Red Mountain Museum
Property at the intersection of Arlington Crescent and 22nd Street South was donated to the city by the Linn-Henley Charitable Trust for use as a museum or park. The building itself, which opened in September 1977, was an angular, modern composition, sheathed in wooden boards and perched at the side of the cut. Funding for the initial staffing came from federal grants for arts and sciences.
Visitors could view collections and interpretive displays inside the museum and also walk along a portion of the side of the cut above Red Mountain Expressway. Signs were erected to point out the history and geologic features of the mountain. Additional programs and exhibits focused on geology and paleontology, but also covered astronomy, physics, meteorology and other science topics. A mososaur skeleton was prominently displayed inside. On the roof was a solar telescope which projected a live, magnified view of the sun on an interior screen.
In the early 1980s the Red Mountain Museum began planning a $9 million expansion on its own site. The city commissioned a master plan from museum designer Verner Johnson in 1984 and the museum board, led by Whitman Cross, began raising funds. Soon thereafter, however, they city decided to rescind its promise of funding. The subsequent 1991 merger with the neighboring Discovery Place children's museum was considered by some to have been a "hostile takeover" executed with the help of Mayor Richard Arrington, Jr, who was interested in seeing a "science center" built downtown.1.
Together the merged museum boards formed Discovery 2000, which planned and raised funds for a new museum. The Red Mountain Museum's site was considered, but the difficulty of accommodating school buses and the city's reticence about upgrading the road cut walkway for handicapped accessibility made it clear that moving was the only option. The McWane Center opened in July 1998 in the former Loveman's building downtown.
After McWane's opening, some of the exhibits from the Red Mountain Museum were relocated there along with the museum's extensive fossil collection. In 2007 the City of Birmingham reached an agreement with the Dominican Sisters of St Cecilia Congregation to sell half of the museum property to Saint Rose Academy for $606,632.76. The sale was approved by the Linn-Henley Trust with the assurance that the funds would go toward displaying the museum's fossil collections to the public at the McWane Center. An "Alabama Sea Monsters" exhibit featuring the mososaur as well as a local Plesiosaur and a 15 1/2-foot-long sea turtle opened on October 5, 2007. Remaining fossils will be used in future exhibits.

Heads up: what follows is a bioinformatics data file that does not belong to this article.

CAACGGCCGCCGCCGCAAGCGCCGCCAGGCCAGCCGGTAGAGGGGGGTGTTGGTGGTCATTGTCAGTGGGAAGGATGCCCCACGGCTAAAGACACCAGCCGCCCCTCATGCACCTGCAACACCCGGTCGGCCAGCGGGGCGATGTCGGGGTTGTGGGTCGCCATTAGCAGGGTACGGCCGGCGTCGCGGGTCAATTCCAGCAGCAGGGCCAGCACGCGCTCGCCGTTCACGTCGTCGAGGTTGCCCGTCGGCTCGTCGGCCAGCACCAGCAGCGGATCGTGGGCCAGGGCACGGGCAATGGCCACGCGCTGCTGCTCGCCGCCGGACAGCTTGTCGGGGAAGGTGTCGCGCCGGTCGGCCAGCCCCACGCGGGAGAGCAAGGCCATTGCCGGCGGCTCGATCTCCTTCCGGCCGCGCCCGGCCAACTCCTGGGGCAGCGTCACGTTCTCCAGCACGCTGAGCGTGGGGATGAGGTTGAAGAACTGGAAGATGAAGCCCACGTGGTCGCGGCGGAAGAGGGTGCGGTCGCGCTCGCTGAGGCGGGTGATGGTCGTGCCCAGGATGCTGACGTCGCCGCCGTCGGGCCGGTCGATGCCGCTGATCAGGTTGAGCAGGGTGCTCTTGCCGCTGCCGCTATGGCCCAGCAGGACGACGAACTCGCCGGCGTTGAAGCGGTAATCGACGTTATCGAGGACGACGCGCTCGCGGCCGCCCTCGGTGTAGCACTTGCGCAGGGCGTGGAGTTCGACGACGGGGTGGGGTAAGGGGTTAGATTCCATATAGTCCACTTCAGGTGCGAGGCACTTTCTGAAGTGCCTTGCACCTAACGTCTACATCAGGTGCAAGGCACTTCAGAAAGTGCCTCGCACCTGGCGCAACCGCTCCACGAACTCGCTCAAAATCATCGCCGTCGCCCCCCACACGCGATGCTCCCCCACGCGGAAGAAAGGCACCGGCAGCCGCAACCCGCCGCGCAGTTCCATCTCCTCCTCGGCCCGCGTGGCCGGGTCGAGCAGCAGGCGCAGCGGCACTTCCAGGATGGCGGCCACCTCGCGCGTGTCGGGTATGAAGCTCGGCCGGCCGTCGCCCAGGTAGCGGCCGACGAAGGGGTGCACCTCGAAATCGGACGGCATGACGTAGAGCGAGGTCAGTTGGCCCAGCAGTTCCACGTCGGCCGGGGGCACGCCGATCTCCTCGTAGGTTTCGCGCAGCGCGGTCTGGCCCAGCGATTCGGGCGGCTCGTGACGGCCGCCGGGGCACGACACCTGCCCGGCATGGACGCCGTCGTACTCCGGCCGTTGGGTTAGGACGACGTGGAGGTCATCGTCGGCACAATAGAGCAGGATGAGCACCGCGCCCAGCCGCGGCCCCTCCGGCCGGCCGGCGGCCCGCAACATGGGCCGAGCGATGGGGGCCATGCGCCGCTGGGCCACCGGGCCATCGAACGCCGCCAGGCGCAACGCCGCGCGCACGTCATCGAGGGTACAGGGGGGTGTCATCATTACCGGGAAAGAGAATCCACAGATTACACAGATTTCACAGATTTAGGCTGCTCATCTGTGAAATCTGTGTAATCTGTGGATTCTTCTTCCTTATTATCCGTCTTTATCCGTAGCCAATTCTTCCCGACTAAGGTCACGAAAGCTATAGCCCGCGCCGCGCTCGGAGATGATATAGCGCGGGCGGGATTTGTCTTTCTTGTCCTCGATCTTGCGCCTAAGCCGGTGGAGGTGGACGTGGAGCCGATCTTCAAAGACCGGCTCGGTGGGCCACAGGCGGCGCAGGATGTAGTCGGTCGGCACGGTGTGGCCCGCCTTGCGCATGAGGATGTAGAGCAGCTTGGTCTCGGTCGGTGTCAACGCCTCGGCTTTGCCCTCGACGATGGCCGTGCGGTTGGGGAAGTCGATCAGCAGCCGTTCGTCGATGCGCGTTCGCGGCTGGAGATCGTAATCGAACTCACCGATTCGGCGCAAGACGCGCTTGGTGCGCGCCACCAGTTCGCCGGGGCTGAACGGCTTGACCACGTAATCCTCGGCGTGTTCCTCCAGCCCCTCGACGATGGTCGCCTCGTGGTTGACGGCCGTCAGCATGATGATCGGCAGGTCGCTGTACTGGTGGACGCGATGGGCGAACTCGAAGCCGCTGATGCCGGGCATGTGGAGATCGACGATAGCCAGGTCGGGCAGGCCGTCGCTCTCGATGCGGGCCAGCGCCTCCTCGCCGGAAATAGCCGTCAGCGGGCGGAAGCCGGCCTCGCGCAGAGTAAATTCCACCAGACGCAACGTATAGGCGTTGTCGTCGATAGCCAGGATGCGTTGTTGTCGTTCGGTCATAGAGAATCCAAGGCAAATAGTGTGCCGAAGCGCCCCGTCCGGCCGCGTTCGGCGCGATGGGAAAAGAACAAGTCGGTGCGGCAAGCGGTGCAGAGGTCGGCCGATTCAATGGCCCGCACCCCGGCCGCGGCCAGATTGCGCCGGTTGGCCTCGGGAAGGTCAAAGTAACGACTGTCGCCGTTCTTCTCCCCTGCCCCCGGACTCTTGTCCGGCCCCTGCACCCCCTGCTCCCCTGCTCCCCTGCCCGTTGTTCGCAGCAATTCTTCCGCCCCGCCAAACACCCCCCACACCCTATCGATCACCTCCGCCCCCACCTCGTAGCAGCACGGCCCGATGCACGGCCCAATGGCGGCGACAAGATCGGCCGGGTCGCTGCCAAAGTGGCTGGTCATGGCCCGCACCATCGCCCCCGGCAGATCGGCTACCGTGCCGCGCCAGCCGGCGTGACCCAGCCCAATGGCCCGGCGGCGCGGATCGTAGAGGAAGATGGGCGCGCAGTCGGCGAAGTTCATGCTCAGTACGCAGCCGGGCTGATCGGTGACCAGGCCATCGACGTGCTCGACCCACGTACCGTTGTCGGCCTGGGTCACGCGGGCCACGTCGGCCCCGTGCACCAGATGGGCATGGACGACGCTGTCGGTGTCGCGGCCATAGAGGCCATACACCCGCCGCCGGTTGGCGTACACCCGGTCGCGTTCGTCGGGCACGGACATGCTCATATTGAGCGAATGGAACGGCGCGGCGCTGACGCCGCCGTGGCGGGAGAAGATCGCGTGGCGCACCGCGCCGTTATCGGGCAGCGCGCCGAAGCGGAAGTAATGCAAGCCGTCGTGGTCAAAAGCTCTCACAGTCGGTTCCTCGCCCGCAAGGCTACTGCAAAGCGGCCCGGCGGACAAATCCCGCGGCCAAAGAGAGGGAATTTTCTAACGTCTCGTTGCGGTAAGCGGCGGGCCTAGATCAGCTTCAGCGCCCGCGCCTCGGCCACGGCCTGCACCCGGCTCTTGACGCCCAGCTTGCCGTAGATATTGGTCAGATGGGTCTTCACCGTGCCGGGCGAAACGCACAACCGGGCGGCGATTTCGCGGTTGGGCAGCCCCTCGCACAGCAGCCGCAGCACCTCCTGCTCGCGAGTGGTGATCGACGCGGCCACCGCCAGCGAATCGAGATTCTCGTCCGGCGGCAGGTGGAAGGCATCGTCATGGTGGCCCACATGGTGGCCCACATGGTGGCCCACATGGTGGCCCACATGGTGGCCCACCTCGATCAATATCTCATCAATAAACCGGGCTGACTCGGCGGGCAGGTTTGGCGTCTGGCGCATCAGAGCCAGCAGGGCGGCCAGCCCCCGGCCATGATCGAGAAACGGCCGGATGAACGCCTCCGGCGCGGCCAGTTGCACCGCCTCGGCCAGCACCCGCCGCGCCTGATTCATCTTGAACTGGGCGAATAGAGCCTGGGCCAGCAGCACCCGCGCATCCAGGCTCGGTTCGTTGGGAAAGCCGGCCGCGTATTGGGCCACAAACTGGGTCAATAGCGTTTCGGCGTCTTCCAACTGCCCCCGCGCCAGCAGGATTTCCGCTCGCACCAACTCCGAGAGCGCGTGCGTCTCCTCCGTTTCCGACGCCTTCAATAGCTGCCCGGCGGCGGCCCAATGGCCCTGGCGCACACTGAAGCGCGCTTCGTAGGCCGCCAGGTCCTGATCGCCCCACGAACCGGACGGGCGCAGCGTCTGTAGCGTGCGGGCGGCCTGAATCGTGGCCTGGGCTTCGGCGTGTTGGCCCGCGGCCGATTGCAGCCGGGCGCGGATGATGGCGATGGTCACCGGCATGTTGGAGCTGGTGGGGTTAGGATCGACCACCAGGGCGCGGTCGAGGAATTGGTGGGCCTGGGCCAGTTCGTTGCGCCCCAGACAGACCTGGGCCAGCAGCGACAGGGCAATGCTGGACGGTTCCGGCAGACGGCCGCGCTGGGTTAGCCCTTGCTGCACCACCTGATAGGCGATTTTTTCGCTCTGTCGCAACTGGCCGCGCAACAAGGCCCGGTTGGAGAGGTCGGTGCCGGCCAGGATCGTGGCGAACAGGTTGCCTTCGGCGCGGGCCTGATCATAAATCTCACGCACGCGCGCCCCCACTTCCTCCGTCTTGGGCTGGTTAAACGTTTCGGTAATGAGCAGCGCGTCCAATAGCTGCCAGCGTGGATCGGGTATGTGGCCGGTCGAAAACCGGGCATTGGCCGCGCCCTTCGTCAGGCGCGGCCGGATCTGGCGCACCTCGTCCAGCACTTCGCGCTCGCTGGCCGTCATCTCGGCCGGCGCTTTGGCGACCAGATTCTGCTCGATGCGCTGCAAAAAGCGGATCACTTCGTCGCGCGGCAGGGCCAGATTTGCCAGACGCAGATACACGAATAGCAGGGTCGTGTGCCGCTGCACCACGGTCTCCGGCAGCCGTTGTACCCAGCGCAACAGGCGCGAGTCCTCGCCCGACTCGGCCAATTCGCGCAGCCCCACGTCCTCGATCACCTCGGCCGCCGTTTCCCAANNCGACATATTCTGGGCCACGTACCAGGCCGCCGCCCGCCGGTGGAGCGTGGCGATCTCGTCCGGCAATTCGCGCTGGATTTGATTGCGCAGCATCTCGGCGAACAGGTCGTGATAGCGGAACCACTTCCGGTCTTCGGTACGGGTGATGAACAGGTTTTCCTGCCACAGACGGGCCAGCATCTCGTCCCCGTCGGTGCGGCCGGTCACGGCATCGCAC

The former museum building was demolished beginning July 2, 2007. The site was used for parking in accordance with the school's master plan. The city retains the small neighborhood park adjacent to the former museum, as well as the locked access to the Red Mountain cut walkway. Discussions regarding the possibility of re-opening the interpretive cut have not moved forward.
 Musuem staff
- Gorden Bell, paleontologist
- James Lamb, paleontologist
- Robert Bauman, board member
- Whitman Cross, executive director 1980-1992
- Winston Lancaster
- Susan Henson
- Steve Pocus, exhibit fabricator
- Amy Sheldon
- Willard Whitson
- Jun Ebersole, employee (later RMM collection manager for the McWane Center)
- Caitlín R. Kiernan, volunteer
- Molly Folse
- Folse, Molly (August 16, 2007) "Leveled: The sad demise of the Red Mountain Museum." Birmingham Weekly.
- Coman, Victoria L. (May 15, 2007) "Vote on selling museum site to St. Cecilia nuns expected." The Birmingham News
- Crowe, Christina (July 13, 2006) "A Red Mountain Mystery." Black & White.
- Crowe, Christina (May 5, 2005) "How the Red Mountain Museum Became a Fossil." Black & White.
- Coman, Victoria L. (July 30, 2003) "Redmont Park OKs razing old Red Mountain Museum site". The Birmingham News